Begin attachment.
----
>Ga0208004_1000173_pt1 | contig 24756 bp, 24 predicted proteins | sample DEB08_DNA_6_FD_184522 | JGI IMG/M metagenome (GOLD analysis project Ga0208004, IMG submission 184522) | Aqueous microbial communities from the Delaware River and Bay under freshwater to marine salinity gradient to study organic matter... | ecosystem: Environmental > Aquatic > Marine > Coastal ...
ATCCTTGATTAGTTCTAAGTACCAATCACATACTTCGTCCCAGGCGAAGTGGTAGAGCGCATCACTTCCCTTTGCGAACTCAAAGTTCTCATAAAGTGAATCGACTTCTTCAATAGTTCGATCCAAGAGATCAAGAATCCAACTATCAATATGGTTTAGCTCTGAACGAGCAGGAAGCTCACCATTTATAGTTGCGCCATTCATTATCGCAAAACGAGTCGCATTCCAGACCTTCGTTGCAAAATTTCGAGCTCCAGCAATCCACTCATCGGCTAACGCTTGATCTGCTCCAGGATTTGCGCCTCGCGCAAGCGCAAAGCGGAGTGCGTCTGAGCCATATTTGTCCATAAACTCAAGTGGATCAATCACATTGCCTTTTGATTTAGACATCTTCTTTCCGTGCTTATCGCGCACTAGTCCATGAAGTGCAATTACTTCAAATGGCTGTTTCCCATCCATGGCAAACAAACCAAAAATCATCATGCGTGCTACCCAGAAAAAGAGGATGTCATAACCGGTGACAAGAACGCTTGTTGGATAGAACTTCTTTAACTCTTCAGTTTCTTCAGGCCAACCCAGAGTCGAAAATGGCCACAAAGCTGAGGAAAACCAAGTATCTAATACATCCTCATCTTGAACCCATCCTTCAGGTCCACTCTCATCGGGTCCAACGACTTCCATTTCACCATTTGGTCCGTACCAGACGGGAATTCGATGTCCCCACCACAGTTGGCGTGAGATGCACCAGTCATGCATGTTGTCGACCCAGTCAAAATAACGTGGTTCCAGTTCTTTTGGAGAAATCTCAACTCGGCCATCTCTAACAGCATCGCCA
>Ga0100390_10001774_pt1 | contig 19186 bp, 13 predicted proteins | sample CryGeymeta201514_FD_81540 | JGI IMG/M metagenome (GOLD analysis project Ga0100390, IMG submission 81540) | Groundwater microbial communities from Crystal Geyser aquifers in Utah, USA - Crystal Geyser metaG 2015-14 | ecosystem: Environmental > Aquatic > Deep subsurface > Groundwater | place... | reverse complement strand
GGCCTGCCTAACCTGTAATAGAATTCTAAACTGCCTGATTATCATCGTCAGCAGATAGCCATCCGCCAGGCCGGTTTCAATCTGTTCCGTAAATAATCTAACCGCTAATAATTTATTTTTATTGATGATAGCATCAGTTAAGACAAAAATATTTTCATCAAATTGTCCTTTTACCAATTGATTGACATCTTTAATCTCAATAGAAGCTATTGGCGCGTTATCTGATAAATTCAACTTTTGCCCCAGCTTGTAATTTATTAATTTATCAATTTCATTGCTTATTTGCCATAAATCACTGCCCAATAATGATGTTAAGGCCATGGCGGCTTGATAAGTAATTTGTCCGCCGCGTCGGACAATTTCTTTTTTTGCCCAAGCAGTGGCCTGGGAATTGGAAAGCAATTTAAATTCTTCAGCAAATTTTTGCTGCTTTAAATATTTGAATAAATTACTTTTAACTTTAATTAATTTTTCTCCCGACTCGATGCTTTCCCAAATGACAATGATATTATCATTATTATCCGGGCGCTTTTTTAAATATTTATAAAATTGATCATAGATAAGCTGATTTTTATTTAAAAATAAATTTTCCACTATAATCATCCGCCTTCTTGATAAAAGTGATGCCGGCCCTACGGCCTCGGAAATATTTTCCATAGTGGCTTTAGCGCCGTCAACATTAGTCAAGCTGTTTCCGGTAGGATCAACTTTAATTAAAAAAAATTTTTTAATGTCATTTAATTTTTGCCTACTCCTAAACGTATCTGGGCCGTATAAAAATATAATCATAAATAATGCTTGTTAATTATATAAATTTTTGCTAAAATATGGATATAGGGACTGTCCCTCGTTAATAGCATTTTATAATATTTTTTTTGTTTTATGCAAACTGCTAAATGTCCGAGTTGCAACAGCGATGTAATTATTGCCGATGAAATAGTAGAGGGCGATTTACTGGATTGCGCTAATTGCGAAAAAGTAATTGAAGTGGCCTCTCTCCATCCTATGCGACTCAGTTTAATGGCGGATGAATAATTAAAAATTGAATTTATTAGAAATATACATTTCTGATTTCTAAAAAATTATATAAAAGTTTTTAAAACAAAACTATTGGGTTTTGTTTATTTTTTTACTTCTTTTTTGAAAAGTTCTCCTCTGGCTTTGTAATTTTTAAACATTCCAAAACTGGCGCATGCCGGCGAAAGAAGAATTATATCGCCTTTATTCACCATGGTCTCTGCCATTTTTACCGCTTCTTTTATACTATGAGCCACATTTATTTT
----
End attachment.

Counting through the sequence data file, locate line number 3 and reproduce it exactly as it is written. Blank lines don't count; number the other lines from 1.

>Ga0100390_10001774_pt1 | contig 19186 bp, 13 predicted proteins | sample CryGeymeta201514_FD_81540 | JGI IMG/M metagenome (GOLD analysis project Ga0100390, IMG submission 81540) | Groundwater microbial communities from Crystal Geyser aquifers in Utah, USA - Crystal Geyser metaG 2015-14 | ecosystem: Environmental > Aquatic > Deep subsurface > Groundwater | place... | reverse complement strand